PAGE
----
Mirror Mirror - Portrait 14

Doris Zinkeisen (1898-1991)
Exhibited 1929
Oil on canvas, 1072 x 866mm (4214 x 3418")
National Portrait Gallery, London (NPG 6487)

Doris Zinkeisen was born in Gareloch, Argyllshire, but her father's family were originally from Bohemia and had settled in Scotland two hundred years before. Like her younger sister, Anna, Doris attended Harrow School of Art and won a scholarship to the Royal Academy. She was awarded Bronze, Silver and Gold medals at the Salon in Paris. On leaving the Academy she went to work in stage design for the actor-manager Sir Nigel Playfair (1874-1934), who also wanted her to sing, but she was adamant that she should remain 'behind the scenes'. She designed costumes and sets for the Old Vic Theatre productions of Arms and the Man and Richard III with Sir Ralph Richardson, Dame Sybil Thorndike and Laurence Olivier, Baron Olivier (also creating Olivier's make-up for the film). She painted the mural for the Verandah Grill on the Queen Mary in 1936 and in 1938 she wrote Designing for the Stage. During World War II she was commissioned by the War Artists Advisory Committee and was one of the first artists to enter Belsen in April 1945, where she stayed for three days. Two of the paintings she made there can be seen in the Imperial War Museum, London.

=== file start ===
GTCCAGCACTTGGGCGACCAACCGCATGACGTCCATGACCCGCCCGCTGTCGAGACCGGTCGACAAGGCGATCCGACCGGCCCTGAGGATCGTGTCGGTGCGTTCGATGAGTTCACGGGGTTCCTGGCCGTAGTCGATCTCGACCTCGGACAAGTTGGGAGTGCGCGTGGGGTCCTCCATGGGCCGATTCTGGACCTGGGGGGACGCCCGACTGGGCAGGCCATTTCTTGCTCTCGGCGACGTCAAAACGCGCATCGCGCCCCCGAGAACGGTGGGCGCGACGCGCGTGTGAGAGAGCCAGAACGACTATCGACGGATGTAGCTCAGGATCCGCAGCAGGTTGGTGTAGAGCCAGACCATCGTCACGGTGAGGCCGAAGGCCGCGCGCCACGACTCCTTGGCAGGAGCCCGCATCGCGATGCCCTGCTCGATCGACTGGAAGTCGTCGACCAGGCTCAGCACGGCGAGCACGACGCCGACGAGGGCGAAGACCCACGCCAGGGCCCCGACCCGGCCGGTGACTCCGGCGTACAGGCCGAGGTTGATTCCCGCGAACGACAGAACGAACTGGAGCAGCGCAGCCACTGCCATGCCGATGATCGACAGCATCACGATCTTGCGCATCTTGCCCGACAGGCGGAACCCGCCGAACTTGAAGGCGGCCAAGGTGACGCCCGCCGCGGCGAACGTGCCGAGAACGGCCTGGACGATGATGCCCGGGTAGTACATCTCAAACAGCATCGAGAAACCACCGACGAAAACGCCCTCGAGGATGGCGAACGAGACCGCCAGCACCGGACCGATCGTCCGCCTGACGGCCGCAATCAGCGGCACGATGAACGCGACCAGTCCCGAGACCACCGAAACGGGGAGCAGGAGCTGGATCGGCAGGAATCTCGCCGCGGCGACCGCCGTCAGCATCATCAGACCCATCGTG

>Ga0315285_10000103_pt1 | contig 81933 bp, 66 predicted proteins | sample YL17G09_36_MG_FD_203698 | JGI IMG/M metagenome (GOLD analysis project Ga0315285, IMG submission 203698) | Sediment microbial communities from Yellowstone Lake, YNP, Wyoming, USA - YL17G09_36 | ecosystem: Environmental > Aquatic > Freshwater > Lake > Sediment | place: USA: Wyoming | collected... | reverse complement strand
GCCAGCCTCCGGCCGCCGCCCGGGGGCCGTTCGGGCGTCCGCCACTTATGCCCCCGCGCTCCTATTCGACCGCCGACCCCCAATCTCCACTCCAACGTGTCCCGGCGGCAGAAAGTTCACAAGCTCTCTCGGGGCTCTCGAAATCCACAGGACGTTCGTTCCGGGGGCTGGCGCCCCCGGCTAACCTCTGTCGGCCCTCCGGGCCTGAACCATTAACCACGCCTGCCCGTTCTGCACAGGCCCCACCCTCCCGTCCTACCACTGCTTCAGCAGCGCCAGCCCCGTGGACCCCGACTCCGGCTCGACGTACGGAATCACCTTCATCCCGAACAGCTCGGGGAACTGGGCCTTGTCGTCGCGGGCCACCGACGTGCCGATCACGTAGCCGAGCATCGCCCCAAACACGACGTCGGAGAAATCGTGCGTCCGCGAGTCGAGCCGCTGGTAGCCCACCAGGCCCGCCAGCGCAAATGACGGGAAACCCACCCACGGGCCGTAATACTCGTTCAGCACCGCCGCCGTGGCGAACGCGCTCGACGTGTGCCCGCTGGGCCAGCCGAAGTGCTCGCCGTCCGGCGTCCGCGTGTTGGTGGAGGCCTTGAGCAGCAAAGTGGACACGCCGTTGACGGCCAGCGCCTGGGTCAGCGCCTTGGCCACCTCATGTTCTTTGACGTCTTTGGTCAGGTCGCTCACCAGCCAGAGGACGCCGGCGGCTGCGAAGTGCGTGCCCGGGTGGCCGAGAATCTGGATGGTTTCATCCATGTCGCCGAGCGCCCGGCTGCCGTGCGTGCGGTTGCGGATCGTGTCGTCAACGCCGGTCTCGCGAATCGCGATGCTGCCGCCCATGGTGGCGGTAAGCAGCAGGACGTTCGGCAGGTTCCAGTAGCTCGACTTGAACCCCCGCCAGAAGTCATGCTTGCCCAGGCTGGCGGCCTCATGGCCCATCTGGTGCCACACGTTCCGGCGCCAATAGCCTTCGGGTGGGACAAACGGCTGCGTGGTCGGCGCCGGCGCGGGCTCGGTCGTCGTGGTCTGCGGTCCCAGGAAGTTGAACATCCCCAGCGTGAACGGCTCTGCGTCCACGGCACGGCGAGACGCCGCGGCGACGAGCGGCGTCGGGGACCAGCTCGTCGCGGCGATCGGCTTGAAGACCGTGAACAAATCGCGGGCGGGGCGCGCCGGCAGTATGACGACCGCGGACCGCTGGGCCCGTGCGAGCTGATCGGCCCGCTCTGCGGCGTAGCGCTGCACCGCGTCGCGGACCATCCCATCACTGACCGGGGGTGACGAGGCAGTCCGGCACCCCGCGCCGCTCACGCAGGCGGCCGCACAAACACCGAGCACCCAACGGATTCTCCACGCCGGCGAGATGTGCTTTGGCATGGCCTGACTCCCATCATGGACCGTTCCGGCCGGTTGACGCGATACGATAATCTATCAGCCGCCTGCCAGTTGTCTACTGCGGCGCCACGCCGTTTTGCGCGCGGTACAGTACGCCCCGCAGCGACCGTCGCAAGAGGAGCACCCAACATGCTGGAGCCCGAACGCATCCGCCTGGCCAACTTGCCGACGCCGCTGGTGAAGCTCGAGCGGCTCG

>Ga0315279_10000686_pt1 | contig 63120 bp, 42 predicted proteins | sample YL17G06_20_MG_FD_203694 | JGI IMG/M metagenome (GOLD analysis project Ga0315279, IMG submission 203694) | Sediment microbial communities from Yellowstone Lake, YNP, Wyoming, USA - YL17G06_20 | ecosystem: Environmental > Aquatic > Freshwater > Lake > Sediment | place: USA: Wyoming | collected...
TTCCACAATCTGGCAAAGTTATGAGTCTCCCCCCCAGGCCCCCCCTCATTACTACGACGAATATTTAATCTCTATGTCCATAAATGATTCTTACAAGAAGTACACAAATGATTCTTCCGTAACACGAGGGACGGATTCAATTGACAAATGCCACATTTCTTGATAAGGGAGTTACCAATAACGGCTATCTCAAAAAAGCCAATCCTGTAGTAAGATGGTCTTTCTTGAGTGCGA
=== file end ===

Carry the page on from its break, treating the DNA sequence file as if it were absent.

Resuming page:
Like her sister (see p.85), Doris wears a good deal of make-up in her self-portrait and uses dramatic colouring to enhance the effect. The rather exotic, heavily embroidered Chinese shawl draped off her shoulders lends a provocative air. She seems about to leave the set, pulling aside the black curtain with a hand half-covered by the black edging of the shawl, its manicured fingernails painted an eye-catching red. The portrait was painted mostly in her hotel bedroom in Sydney, Australia, whilst she was on a world tour. It was exhibited at the Royal Academy in 1929 under her married name, Mrs Grahame Johnstone, both ironically denying her connection with the creation of the image and asserting her social position.